Letter to the Editor
Evidence Supporting a Beneficial Role for Long-Term l-Arginine Supplementation in High-Risk Pregnancies
Letters to the Editor will be published, if suitable, as space permits. They should not exceed 1000 words (typed double-spaced) in length and may be subject to editing or abridgment.
To the Editor:
In the March issue of Hypertension Noris et al describe that preeclamptic women have decreased placental villi l-arginine concentration and overexpression of arginase II.1 In February, Alexander et al reported that supplementing l-arginine in pregnant rats with reduced uterine perfusion decreased blood pressure, concomitantly increasing serum l-arginine levels and urinary nitrite/nitrate.2 Both reports highlight the role of the l-arginine-nitric oxide (NO) pathway in determining normal and preeclamptic pregnancies and sustain the potential benefit of l-arginine supplementation in women at risk of preeclampsia. Although l-arginine has been given acutely to preeclamptic women, there is no concordance about its benefits.3,4 We wish to underscore the benefits of this intervention with our experience with chronic long-term oral l-arginine supplementation in women at risk of placentation-related disorders.
Seventeen women with bilateral notching and high uterine artery resistance in transvaginal ultrasounds performed 2 weeks apart (−2 and 0 weeks) were included. Endothelial function was also assessed by high-resolution ultrasound of the brachial artery. Of the 15 multiparas, 3 had presented preeclampsia associated with stillbirth in 2, 5 had unexplained recurrent abortions, 2 had isolated spontaneous abortions, and 1 had a premature delivery of ischemic origin. None presented thrombophilias. l-Arginine supplementation (0.1 g/kg per day PO; Smartbasics, San Francisco, Calif) was started at 10.1±0.9 (SEM) weeks of gestation (week 0), and continued until delivery. After 2 weeks on l-arginine, the women’s mean arterial pressure and uterine artery resistance index decreased (75±2 versus 82±3 and 80±2 mm Hg; 0.76±0.01 versus 0.89±0.02 and 0.87±0.01 and at −2 and 0 weeks respectively; P<0.05 for 2 versus 0 and −2 weeks for both values), and endothelial-mediated vasodilatation improved (10.9%±1.0% versus 7.7%±1.9% and 5.5%±1.2%; P<0.05 for 2 versus −2 weeks). All women delivered at term (38.0±1.1 week), and excepting 1, had infants of normal weight (3227±371 g); one woman developed a moderate preeclampsia (χ2=12.5, P<0.001 for the combination of live births, perinatal outcome, and preeclampsia versus the preceding pregnancy). Maternal tolerance to supplementation was adequate; the offsprings presented no side effects at birth or during 2 to 48 months follow-up.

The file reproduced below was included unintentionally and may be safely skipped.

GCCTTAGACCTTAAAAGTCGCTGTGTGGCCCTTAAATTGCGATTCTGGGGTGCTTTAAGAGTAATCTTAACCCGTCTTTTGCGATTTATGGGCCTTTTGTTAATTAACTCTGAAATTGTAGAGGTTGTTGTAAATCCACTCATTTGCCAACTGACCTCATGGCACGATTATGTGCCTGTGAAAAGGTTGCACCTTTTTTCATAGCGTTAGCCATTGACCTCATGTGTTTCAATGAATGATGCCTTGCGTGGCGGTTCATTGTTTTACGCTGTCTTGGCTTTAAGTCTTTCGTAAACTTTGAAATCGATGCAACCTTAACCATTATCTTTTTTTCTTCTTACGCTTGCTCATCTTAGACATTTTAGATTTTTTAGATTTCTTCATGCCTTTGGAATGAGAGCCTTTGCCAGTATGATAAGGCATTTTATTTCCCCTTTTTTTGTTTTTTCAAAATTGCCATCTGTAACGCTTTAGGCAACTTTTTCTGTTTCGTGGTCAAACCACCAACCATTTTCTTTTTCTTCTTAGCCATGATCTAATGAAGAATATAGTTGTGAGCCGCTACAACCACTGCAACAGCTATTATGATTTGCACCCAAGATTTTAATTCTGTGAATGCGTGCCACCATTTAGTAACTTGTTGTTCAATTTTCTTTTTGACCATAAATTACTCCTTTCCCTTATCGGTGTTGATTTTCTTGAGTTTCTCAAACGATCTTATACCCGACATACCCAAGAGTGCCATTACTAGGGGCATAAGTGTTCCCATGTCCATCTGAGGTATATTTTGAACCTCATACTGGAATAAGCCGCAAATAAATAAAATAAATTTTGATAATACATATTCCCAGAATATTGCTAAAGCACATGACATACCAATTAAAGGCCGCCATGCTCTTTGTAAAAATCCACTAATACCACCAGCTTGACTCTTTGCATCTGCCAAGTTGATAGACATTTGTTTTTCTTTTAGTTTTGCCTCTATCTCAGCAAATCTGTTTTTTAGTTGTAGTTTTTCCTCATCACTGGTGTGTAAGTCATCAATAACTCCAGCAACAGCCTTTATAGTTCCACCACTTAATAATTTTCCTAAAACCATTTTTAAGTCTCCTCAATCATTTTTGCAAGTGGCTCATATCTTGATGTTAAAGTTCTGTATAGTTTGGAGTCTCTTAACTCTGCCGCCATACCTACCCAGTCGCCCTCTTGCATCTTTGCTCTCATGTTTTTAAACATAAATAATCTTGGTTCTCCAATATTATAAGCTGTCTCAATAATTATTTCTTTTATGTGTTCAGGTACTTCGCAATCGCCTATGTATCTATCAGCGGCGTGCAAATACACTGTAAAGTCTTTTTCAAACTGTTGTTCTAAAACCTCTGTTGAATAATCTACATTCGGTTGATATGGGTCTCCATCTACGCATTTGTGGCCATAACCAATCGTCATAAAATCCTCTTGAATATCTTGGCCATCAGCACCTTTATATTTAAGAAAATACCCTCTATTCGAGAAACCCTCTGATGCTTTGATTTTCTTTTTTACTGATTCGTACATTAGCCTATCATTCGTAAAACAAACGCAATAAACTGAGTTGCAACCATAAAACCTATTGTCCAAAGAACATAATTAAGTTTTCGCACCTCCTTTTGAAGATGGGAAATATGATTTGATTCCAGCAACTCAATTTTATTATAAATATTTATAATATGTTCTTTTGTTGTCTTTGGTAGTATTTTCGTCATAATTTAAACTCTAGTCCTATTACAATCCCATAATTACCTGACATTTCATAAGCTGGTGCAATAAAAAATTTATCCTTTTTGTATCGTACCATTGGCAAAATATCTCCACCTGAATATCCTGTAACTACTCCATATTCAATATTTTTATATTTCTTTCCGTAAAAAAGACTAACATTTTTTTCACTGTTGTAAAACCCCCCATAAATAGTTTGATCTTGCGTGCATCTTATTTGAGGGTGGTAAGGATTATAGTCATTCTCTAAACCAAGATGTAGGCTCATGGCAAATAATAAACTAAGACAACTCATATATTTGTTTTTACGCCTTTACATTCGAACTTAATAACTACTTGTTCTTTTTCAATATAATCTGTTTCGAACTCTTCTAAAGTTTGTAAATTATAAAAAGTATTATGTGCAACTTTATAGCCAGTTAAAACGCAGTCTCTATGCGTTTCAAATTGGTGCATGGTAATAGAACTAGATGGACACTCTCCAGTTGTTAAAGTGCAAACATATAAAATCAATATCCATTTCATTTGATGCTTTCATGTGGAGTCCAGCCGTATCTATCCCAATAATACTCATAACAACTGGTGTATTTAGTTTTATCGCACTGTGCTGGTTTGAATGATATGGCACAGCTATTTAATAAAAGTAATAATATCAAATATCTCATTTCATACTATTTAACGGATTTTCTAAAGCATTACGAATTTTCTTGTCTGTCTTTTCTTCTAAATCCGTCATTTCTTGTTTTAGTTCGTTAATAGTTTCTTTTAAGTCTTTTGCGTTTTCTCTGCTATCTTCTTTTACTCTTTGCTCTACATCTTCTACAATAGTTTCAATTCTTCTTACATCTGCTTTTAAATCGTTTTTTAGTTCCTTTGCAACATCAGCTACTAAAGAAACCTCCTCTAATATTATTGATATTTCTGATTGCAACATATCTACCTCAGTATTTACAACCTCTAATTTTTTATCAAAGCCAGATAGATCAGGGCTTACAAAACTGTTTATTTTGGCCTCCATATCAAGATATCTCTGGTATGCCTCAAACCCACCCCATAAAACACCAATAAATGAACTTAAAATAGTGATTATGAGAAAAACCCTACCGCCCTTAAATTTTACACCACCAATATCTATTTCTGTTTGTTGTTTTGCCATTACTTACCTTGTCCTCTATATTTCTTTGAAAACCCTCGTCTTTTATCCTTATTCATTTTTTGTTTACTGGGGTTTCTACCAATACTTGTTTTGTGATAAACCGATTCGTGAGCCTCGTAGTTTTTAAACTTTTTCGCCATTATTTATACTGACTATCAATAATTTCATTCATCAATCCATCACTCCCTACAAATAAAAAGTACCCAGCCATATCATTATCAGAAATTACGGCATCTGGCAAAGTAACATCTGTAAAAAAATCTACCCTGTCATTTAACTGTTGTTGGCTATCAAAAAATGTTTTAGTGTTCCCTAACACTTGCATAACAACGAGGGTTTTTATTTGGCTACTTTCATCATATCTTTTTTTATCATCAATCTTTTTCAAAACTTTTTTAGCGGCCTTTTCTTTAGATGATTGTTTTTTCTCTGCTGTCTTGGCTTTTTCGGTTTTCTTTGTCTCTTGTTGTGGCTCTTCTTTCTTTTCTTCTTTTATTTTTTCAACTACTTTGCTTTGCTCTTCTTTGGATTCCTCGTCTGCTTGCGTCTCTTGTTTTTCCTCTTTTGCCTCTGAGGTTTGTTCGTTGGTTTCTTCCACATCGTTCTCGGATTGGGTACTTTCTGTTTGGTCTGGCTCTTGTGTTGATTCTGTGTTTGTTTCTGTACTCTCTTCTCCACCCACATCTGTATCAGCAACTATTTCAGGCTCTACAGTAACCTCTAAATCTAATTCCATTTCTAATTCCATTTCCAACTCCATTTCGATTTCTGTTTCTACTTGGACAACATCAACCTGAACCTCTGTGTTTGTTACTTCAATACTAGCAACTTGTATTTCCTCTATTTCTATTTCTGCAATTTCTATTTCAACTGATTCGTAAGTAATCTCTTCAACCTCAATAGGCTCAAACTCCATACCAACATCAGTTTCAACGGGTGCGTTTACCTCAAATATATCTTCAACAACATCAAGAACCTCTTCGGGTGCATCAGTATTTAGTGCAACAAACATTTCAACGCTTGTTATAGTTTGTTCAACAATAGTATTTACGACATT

Our data show that the acute enhancement of the l-arginine-NO pathway ameliorates the local and systemic adaptations of pregnancy. While the improvement of the perinatal outcome could represent a spontaneous remission, a beneficial effect of l-arginine is suggested, because 9 out of 17 women previously presented 2 or more placentation-related complications of pregnancy, and patients with this clinical history have recurrence rates of preeclampsia or pregnancy loss of 40% to 60%, respectively. Moreover, all women included in this intervention presented in early pregnancy bilateral notching of the uterine arteries, index associated to odds ratio of 42.02, 8.61, and 2.38 for preeclampsia, fetal growth restriction, and premature delivery, respectively.5 Thus, these data support the recommendation of performing trials with l-arginine supplementation given by Noris and Alexander.
Noris M, Todeschini M, Cassis P, Pasta F, Cappellini A, Bonazzola S, Macconi D, Maucci R, Porrati F, Benigni A, Picciolo C, Remuzzi G. L-arginine-depletion in preeclampsia orients nitric oxide synthase toward oxidant species. Hypertension. 2004; 43: 614–622.
Alexander BT, Llinas MT, Kruckeberg WC, Granger JP. L-arginine attenuates hypertension in pregnant rats with reduced uterine perfusion pressure. Hypertension. 2004; 43: 832–836.
Facchinetti F, Longo M, Piccinini F, Neri I, Volpe A. L-arginine infusion reduces blood pressure in preeclamptic women through nitric oxide release. J Soc Gynecol Invest. 1999; 6: 202–207.
Staff AC, Berge L, Haugen G, Lorentzen B, Mikkelsen B, Henricksen T. Dietary supplementation with l-arginine or placebo in women with preeclampsia. Acta Obstet Gynecol Scand. 2004; 83: 107–103.